Prior to 2009, South Texas was essentially an archaeological tabula rasa, largely unknown in the academic, public, or grey literature due to its location far from research universities, the state historic preservation office, and cultural resource management firms. Here, we relate how a consortium of anthropologists and archaeologists, biologists, historians, geologists, and geoarchaeologists have embraced a locally focused, place-based STEAM research approach to tell the story of a largely unknown region of the United States and make it accessible to K–17 educators,1 the public, and scholars with bilingual maps, books, exhibits, films, traveling trunks, and scholarly publications. The efforts of the Community Historical Archaeology Project with Schools Program at the University of Texas Rio Grande Valley have been recognized locally, nationally, and internationally.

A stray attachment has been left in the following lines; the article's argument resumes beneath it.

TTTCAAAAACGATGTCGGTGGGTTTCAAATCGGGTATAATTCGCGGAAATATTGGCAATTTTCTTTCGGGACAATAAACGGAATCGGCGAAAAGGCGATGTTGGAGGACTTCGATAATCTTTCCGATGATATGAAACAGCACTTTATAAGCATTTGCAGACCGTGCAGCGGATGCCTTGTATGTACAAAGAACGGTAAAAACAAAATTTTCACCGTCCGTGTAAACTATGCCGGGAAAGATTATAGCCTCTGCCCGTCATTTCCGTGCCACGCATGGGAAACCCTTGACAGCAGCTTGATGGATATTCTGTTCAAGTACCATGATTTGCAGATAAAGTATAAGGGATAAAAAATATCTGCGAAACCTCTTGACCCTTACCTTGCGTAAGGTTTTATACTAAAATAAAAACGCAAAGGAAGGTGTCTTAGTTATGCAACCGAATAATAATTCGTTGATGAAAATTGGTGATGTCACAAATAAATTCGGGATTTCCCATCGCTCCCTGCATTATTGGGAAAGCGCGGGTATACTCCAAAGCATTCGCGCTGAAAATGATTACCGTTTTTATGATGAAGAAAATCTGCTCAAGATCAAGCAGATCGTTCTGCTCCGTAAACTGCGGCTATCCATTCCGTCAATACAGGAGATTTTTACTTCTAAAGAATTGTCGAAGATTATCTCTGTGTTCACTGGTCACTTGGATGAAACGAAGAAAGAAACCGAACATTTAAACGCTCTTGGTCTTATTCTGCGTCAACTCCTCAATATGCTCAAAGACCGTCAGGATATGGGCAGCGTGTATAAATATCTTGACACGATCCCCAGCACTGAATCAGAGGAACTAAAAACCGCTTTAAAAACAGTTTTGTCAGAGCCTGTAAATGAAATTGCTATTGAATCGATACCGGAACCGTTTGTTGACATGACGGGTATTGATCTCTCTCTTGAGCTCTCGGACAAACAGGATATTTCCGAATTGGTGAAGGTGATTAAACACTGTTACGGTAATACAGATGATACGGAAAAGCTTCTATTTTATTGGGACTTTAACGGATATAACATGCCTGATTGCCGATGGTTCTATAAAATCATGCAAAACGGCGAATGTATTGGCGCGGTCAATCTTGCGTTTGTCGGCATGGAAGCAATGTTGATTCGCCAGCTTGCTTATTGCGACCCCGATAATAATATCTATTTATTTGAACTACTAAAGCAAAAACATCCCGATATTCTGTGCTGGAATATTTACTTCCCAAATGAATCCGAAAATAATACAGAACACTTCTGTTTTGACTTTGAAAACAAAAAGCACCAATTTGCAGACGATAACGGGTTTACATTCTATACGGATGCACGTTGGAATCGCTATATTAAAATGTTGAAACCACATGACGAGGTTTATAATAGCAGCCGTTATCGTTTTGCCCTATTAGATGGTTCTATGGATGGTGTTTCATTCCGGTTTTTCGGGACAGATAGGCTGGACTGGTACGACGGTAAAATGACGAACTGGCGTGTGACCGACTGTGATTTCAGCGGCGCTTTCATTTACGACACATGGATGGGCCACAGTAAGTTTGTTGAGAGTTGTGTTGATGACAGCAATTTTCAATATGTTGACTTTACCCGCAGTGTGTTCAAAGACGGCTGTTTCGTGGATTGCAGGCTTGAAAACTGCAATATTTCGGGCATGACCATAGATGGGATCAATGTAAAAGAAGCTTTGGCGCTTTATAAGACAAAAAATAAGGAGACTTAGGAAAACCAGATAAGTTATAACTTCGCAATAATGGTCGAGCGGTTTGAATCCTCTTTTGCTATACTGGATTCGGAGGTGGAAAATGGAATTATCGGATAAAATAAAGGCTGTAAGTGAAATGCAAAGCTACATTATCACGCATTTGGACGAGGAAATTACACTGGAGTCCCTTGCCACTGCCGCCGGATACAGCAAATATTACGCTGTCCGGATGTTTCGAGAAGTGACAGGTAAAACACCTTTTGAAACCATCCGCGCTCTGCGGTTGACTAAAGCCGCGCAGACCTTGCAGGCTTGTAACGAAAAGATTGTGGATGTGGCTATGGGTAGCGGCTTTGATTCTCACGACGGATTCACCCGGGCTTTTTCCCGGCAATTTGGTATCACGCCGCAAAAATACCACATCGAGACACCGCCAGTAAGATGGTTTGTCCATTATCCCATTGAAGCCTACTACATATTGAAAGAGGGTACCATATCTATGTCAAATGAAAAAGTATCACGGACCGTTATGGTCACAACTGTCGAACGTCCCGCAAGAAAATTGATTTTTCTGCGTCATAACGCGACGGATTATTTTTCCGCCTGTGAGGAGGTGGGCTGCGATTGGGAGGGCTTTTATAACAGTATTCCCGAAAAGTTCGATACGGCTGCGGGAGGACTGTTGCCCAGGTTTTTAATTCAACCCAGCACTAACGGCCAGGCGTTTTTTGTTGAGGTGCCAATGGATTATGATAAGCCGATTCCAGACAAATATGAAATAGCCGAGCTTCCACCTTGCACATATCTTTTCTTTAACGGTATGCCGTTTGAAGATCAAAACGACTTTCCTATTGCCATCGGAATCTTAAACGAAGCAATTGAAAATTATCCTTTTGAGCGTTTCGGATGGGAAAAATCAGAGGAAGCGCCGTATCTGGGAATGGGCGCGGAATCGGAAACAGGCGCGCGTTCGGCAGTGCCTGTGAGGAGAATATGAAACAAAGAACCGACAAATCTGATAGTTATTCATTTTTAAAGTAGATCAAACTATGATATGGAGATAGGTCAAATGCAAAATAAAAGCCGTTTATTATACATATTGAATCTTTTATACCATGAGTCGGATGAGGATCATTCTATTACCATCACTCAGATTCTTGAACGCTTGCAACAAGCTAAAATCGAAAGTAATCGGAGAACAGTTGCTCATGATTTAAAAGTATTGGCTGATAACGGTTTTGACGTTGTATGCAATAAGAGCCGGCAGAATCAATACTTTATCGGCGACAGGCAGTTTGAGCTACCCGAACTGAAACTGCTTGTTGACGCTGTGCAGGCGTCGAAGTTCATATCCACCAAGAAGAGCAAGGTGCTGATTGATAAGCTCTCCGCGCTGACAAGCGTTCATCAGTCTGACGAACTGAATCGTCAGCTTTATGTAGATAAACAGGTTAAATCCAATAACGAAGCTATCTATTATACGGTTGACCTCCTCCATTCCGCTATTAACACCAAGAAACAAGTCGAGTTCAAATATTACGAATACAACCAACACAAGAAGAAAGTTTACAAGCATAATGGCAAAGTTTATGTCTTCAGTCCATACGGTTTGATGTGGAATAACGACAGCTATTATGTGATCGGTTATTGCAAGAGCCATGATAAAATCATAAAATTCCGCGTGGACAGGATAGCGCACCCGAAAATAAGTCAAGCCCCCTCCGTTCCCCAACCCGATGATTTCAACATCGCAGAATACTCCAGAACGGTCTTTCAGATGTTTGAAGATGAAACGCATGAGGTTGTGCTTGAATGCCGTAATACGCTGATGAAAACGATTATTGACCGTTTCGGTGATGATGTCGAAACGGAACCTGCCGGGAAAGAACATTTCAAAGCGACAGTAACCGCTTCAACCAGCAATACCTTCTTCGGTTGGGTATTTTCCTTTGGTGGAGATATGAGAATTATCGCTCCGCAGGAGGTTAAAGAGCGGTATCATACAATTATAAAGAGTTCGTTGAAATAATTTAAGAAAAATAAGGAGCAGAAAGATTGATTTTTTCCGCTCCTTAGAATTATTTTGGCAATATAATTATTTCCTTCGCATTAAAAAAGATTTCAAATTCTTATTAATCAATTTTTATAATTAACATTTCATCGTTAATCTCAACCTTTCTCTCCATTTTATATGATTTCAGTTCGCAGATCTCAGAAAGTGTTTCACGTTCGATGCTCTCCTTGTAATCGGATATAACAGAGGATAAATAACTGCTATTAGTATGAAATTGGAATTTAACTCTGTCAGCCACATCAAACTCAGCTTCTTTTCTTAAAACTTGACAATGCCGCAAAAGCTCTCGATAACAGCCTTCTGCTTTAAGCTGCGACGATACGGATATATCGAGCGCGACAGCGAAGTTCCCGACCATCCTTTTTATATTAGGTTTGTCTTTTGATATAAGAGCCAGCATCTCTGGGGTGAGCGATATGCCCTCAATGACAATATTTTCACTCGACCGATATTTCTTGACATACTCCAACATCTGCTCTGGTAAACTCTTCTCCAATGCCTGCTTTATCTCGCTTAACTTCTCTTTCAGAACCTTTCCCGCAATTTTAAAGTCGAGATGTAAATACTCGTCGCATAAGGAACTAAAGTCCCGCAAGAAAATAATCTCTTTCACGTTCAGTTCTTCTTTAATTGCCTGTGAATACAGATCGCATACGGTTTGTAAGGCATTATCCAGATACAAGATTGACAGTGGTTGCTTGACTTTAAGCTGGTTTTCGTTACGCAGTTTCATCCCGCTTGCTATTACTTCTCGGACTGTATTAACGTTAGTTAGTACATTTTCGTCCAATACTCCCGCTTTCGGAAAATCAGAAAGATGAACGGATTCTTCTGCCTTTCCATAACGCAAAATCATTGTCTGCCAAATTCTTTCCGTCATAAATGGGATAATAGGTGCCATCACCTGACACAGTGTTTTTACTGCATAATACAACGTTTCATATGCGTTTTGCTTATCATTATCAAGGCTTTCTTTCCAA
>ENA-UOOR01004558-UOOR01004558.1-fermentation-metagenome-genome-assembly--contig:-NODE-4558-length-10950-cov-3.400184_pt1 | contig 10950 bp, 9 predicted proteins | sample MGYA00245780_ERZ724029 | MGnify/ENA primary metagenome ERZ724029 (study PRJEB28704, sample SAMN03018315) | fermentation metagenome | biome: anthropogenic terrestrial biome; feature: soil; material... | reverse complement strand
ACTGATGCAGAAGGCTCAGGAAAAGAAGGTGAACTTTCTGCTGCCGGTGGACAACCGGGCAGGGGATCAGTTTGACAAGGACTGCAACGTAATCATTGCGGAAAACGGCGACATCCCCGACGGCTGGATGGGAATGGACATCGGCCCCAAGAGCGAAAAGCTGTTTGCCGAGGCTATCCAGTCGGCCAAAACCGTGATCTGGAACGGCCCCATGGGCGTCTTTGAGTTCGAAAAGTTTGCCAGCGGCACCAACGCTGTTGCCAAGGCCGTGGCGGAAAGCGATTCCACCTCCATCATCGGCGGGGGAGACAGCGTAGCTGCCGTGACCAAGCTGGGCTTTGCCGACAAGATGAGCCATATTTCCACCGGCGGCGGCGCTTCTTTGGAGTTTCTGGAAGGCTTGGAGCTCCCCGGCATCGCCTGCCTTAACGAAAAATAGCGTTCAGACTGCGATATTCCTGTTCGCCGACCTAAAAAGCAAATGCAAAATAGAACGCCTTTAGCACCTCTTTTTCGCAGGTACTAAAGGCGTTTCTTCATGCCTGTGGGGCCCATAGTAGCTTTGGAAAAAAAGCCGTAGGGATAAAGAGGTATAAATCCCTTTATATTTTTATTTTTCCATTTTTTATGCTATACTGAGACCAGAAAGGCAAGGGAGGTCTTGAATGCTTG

Roseann Bacha-Garza, Juan L. González, Christopher L. Miller, Russell K. Skowronek; From a Tabula Rasa to the Governor’s Award for Historic Preservation: How the CHAPS Program brought Archaeology to Deep South Texas. The Public Historian 1 November 2022; 44 (4): 169–189. doi: https://doi.org/10.1525/tph.2022.44.4.169
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